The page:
UNDER THE SKIN. All men reduced to the game
I support the assumption that not everything in the film has to start/end in a legible way. The director suggests the viewer to make his own guesses. The success of such a screening depends on whether the viewer takes up this game or remains a passive recipient of moving pictures. I had no contact with Jonathan Glazer’s work before – after watching Under the Skin, I intend to make up for this oversight.
A young, attractive brunette (Scarlett Johansson) roams the streets of Scottish towns at night and hunts for single men. He talks to them under the pretext of asking for directions, the conversation develops, and when the goal turns out to be appropriate (a bachelor, a single tourist, etc.), then they both go to the woman’s apartment…
Anonymous men are reduced to the game here, and apart from the main character, there are practically no important characters here (except for mysterious bikers). The woman from the first moment is surrounded by a halo of mystery, clearly “something is wrong with her”. For the first dozen or so minutes of the film, no sentence is uttered, but if dialogue does occur, it is subordinated to the hunt.
Anonymous woman is cold, seems indifferent to everything that does not concern her purpose. Scarlett Johansson does a great job in this role. He skillfully builds his character, balancing between strict stoicism and occasional and short “normal” reactions. Initially puzzling, over time it becomes clear and the viewer begins to understand this way of being of the heroine. Lovers of Scarlett’s beauty will be able to feast their eyes on her charms, as Under the Skin contains several scenes where she appears naked. The very frugal acting is combined with the equally austere locations of Scotland, maintained in cold color tones. Combined with the unhurried framing and unsettling soundtrack, Glazer’s picture is engrossing and moving. The more we delve into the woman’s actions, the more information we get about everything. Finding out who it is is not a very difficult puzzle. However, the reason for her nocturnal hunts turns out to be extremely creative, especially in terms of form.
In the scenes where we learn about the fate of men, the artists’ artistic talent is revealed. These are the most (except for the ending) technically sophisticated moments, and at the same time the most disturbing, which is also due to the great musical illustration of these scenes. As the film has a very simple structure, it is worth mentioning the scenes that are not important for the plot itself, but perfectly complement the image of the heroine. There are two moments in the movie. In the first of them, there is a child left on the beach, which the woman completely ignores, although the little one is clearly in danger. In the second – male prey requires a delicate approach due to its handicap. Both scenes are very telling.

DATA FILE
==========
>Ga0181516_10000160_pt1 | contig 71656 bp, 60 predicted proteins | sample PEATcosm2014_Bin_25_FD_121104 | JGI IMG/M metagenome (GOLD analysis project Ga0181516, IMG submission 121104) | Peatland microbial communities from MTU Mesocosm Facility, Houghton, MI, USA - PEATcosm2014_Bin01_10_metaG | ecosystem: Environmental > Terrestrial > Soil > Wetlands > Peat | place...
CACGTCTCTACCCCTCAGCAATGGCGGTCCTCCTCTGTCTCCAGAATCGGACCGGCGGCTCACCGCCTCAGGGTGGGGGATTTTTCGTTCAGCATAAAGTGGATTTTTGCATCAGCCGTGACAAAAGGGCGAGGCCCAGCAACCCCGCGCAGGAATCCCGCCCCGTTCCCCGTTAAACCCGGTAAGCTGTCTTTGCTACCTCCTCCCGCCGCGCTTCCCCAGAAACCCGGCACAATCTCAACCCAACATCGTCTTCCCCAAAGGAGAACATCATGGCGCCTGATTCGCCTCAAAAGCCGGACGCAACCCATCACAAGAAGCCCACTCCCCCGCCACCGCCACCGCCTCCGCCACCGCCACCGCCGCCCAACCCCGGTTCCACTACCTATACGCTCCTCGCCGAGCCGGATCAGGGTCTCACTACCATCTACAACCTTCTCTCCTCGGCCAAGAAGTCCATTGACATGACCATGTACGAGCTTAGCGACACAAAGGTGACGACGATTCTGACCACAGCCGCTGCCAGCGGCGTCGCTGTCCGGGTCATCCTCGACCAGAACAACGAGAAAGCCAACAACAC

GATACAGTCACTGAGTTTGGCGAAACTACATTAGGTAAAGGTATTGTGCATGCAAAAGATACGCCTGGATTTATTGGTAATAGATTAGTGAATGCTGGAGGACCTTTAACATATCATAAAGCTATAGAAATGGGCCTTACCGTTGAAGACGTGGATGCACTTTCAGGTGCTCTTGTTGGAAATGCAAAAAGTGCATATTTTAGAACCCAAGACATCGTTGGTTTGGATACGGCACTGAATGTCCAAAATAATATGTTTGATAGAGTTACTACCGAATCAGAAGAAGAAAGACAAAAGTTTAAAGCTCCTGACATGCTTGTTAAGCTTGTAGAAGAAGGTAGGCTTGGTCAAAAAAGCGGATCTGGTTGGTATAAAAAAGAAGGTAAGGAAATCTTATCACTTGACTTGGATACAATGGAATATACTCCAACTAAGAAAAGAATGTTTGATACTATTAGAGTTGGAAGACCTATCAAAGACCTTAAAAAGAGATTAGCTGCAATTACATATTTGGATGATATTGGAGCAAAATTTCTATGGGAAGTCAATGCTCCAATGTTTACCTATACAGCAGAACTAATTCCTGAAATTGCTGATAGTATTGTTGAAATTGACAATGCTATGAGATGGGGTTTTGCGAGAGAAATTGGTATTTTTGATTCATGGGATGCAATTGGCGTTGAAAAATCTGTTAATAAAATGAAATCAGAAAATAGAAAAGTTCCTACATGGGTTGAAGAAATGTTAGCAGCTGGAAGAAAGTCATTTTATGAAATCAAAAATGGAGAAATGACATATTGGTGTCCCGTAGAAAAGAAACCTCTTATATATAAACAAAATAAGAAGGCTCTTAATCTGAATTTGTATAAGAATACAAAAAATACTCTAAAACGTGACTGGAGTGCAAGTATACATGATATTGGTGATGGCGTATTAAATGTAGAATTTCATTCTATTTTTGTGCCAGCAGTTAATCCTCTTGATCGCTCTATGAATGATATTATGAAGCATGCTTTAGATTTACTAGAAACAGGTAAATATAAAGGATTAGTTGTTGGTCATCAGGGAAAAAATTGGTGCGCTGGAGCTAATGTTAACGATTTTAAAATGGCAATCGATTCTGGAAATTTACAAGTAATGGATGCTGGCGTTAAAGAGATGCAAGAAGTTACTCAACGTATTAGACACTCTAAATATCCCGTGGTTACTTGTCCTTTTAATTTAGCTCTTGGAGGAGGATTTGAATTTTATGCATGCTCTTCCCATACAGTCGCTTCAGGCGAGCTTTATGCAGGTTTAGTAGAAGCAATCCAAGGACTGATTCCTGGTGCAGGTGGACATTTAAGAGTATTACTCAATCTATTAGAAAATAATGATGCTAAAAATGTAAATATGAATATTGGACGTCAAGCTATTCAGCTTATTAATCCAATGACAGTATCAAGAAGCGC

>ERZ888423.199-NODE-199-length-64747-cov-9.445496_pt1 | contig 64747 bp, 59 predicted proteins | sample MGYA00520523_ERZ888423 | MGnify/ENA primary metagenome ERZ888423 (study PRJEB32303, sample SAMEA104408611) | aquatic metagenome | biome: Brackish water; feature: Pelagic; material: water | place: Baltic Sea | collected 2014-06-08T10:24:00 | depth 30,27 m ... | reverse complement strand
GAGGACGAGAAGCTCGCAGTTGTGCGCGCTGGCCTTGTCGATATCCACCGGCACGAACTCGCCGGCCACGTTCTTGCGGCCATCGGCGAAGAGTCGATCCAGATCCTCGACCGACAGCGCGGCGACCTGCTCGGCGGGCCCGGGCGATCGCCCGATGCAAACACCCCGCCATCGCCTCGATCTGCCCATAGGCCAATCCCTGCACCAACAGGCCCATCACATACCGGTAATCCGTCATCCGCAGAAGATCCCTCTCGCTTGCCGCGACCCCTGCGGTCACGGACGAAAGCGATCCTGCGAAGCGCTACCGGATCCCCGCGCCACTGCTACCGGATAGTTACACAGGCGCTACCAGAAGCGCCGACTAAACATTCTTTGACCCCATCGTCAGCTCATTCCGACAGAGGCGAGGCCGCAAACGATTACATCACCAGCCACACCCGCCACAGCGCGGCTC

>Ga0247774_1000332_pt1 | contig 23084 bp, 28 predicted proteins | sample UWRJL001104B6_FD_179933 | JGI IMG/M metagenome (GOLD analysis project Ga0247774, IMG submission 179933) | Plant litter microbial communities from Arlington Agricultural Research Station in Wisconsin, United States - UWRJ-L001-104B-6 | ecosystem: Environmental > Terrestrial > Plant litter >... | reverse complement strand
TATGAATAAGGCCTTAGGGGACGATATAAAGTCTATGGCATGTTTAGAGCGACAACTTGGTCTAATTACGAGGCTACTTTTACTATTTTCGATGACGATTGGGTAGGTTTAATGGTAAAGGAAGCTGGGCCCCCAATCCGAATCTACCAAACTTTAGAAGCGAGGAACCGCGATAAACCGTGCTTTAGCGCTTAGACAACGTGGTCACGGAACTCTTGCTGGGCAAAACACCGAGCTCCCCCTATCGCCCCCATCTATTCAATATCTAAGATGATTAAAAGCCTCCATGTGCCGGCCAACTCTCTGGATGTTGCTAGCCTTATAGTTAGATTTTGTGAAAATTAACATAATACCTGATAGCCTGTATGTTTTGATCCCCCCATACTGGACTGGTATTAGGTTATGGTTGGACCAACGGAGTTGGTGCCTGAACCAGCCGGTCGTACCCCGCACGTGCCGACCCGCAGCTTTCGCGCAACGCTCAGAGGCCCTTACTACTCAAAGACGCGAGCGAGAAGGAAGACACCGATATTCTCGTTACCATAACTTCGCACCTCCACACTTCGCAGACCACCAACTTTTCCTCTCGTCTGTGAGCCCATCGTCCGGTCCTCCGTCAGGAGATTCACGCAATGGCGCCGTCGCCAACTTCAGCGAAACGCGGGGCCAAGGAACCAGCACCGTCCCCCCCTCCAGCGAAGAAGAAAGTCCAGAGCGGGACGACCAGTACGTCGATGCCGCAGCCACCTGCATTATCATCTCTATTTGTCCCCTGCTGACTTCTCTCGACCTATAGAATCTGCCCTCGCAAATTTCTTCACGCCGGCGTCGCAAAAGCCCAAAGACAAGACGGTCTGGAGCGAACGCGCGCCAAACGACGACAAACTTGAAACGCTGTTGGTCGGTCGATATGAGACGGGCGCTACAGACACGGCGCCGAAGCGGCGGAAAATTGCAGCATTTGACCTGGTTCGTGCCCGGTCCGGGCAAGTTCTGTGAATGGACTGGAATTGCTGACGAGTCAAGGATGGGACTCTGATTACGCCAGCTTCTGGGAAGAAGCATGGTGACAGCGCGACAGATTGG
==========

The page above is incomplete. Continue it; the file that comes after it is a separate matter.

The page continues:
The apparent schematic nature of the first half of the film does not cause fatigue, and the subsequent stages of acquiring men are developed over time. We get to know the destiny of this human game in a form full of understatements, but suggestive enough. The climate is dark, associated with Lynch-Cronenberg stylistic treatments. Some viewers may also have associations with the film Antiviral (Brandon Cronenberg’s debut, quite successful, by the way), where understatements were compensated by the aesthetics and specific elegance of the presented world.
Under the Skin spoils the plot development a bit too late, when the heroine goes beyond her routine. I do not know Faber’s novel, which became the basis for the film – perhaps it has its book justification. In any case, a rather late transition to the next threads can cause irritation and slight disorientation in the viewer – the film lasts less than two hours, which is not long, but the action is distributed unevenly.
Apart from this, Glazer’s film is a very good picture – atmospheric, stylistically refined, worth recommending not only because of the form, but also because of the original idea. A simple and clear plot structure allows you to feel the atmosphere of Scotland at night, and Scarlett Johansson’s subdued and nuanced acting completes the whole original work, worthy of a screening in a dark room. Under the skin requires a pinch of trust from the viewer, it is worth paying attention to.